[27 February 2011]
We all know that the Clash (1976-1983) wear the halo of eternal coolness. History has been very kind to them. What is the big deal, anyway? For me, the question is personal. Abiding loyalty as a Clash fan has been a constant through much of my own history. From youth to middle age, the songs have held me in their thrall. Which raises the issue of how this music has held such strong resonance through all the changes in my life: How does someone go from anti-nuke activist to serious foreign policy maven, student protester to midlife bourgeoisie, and feel the same way about this band?
To echo a phrase made famous by middle-aged men, my wife doesn’t understand me. Actually, that’s not true; my wife understands me all too well, but not this part. In fact, one thing that made me to want to explain this emotional attachment was the vaguely patient it’s-nice-to-have-a-hobby look my wife gives me whenever I talk about the Clash. It didn’t make any sense to her, for instance, that I mourned Joe Strummer’s death in December 2002 when I didn’t know him personally.
For a start, the political issue that started me on my professional path was also the subject of a Clash single. In 1980, I was 19 and had barely given a thought to world affairs, war and peace, or politics of any kind; the post-Vietnam period was peacetime, after all. After the Soviet Union invaded Afghanistan, President Jimmy Carter instituted a new requirement for our age cohort to register with the Selective Service System, just in case the United States needed to reinstate the draft. For many of us, getting ready for a military draft seemed like a pretty hair-trigger reaction; we were against it.
In short order, I morphed from an apolitical college physics major into a protesting, protest-organizing campus activist. Going to Washington used to mean the tenth grade class trip, but then I’m marching down Pennsylvania Avenue with thousands of other opponents of draft registration. And around the same time, my musical heroes released a single with the message, “It’s up to you not to heed the call-up.”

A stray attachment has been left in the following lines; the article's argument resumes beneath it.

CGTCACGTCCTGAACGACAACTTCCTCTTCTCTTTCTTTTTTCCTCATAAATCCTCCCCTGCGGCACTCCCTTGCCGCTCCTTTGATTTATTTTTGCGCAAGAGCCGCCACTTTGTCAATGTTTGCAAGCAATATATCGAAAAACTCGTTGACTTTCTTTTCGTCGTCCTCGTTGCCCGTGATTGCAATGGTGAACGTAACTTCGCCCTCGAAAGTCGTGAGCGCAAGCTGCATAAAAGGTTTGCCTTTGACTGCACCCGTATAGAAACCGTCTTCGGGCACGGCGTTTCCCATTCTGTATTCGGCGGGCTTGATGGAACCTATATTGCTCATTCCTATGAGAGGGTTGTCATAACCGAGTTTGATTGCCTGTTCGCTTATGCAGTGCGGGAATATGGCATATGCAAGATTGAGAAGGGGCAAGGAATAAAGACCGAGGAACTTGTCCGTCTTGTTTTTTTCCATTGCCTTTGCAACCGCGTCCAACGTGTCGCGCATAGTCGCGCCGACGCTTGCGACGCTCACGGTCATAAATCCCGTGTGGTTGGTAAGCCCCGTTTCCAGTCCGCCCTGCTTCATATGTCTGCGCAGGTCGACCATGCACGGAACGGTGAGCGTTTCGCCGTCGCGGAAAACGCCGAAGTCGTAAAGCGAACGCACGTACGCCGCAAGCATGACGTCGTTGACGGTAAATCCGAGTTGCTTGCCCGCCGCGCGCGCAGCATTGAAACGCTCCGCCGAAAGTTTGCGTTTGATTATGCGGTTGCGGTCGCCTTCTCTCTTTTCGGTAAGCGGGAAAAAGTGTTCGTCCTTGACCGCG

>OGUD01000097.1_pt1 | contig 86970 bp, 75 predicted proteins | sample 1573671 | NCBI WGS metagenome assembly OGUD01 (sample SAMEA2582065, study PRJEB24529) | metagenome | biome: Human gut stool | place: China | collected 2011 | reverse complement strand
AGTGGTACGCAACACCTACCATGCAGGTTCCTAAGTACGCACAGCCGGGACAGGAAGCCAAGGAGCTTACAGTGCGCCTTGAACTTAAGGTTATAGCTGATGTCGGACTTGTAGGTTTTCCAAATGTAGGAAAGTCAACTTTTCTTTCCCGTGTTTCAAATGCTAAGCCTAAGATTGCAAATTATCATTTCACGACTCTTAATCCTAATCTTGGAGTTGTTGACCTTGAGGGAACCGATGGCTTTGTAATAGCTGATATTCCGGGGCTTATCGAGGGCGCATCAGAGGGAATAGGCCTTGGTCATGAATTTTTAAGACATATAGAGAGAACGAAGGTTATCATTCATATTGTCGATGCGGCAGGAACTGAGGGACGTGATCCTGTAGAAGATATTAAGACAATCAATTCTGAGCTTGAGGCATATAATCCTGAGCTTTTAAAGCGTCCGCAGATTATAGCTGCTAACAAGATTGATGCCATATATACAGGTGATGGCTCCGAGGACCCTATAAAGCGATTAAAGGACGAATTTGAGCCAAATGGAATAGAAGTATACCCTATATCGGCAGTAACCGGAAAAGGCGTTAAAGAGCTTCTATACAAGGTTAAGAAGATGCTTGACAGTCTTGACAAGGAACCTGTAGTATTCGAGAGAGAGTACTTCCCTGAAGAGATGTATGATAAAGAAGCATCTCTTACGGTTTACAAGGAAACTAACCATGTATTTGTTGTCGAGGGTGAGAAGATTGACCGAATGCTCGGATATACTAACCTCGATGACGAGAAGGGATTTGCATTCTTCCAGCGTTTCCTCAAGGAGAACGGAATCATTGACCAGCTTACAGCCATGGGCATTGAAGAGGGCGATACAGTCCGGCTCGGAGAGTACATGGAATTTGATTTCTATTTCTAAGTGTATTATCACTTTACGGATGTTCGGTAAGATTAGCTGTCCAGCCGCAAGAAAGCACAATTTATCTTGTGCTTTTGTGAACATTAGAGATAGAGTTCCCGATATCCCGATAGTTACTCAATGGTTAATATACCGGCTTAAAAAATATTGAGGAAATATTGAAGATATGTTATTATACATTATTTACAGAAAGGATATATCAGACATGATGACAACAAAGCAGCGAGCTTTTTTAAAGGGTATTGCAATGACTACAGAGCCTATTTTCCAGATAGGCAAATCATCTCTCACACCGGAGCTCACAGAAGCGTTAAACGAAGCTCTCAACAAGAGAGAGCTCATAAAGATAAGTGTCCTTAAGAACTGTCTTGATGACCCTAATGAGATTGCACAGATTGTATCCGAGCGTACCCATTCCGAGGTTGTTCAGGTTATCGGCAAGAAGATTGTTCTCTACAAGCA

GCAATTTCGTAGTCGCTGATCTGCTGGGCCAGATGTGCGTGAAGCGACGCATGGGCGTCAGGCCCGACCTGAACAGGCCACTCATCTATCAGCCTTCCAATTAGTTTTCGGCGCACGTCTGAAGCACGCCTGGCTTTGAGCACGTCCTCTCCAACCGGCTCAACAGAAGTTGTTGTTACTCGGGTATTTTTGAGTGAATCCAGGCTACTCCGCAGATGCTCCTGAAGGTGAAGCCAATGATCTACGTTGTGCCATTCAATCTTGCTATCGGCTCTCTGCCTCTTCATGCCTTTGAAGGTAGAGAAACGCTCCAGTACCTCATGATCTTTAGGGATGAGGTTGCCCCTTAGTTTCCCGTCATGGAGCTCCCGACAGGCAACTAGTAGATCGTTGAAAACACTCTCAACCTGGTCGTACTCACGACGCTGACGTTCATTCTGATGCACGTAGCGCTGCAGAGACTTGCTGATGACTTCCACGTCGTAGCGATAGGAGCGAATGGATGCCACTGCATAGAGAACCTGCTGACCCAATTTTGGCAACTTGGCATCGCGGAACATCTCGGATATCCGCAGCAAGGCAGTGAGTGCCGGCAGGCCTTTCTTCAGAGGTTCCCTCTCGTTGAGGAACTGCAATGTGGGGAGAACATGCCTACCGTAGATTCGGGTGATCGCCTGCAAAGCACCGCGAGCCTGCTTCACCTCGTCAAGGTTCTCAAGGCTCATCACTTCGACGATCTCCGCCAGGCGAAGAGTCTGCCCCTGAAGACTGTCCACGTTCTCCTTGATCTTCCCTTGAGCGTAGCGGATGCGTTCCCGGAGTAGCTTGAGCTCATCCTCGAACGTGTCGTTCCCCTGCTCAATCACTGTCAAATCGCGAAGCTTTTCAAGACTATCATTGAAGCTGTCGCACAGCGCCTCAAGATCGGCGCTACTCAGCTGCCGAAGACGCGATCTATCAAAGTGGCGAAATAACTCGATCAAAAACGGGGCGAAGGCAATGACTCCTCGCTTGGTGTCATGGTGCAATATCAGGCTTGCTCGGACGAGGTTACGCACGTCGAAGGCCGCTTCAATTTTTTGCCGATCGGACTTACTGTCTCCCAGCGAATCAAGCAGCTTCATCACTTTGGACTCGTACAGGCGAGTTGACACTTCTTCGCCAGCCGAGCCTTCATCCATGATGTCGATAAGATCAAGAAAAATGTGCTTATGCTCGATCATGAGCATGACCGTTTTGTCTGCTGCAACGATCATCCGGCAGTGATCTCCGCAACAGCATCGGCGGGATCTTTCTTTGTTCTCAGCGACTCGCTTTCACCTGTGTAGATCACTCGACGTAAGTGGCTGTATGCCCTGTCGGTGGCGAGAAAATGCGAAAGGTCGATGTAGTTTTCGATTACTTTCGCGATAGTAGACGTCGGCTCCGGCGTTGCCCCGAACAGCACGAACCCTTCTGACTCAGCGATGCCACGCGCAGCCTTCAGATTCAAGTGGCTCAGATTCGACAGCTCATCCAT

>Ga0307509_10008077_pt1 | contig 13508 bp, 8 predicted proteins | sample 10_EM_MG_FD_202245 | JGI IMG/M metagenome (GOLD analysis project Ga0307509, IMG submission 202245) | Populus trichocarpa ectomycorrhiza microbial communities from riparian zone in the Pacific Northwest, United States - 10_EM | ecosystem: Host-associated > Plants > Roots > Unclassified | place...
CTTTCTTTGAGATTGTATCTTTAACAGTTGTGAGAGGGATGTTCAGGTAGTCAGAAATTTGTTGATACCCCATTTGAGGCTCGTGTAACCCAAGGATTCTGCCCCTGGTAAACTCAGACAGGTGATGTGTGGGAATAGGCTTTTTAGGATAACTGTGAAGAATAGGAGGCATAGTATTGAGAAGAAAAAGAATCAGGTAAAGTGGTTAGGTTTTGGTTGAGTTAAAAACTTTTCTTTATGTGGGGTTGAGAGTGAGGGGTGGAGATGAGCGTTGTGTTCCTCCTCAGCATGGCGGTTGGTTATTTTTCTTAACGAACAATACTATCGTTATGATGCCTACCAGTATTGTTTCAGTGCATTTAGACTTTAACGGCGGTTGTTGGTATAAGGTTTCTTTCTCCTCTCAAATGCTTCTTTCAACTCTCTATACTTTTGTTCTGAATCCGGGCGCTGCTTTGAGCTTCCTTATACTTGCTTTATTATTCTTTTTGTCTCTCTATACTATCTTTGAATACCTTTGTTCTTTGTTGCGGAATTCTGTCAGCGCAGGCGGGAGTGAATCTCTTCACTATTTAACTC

While it represented a very nice moment of moral support, I can’t say the shared draft registration fight was the cornerstone of my loyalty to the Clash. Over the years, my pacifist, civilly disobedient passions gave way to a pragmatic advocacy for winnable policy battles and politics as the art of the possible. And just as my advocacy today as a professional is no less passionate (though less radical), the songs of the Clash likewise resonate just deeply as they always did.
“The Call Up” was pretty much an outlier in terms of the political content of Clash songs. Really, it’s to their credit that they didn’t regularly pontificate on particular issues. The main danger when musicians stake political positions isn’t the risk of alienating listeners, but of dulling their own art. Joe Strummer said it very directly: The songs have to be good.
Nor is the point to remain aloof from society’s ills, which the Clash certainly did not. Actually, from the group’s earliest days, manager and mentor Bernie Rhodes told the Clash that the honesty and integrity in their music would stem from its relevance. They should sing about their own lives, surroundings, and the times they lived in. The decadence and glamour of mid-1970s rock—the Rolling Stones were a negative point of reference—had little if anything to do with the real lives of young people. A key marketing tag line for the Clash was “The Only Band That Matters,” and to be a band that mattered, they needed to confirm for their generational peers that their hopes, dreams, and frustrations mattered. “Back in the garage with my bullshit detector . . .”
As they started to build their career, the vicissitudes of the music business became fodder itself. In a way, they were echoing the great Bob Marley. If you read Tim White’s Marley biography Catch a Fire, he annotates many of Marley’s lyrics as coded references to dirty dealers in Kingston musical circles. For their part, the Clash fought legendary battles with CBS/Columbia to keep the prices of their albums affordable, literally at great cost to themselves.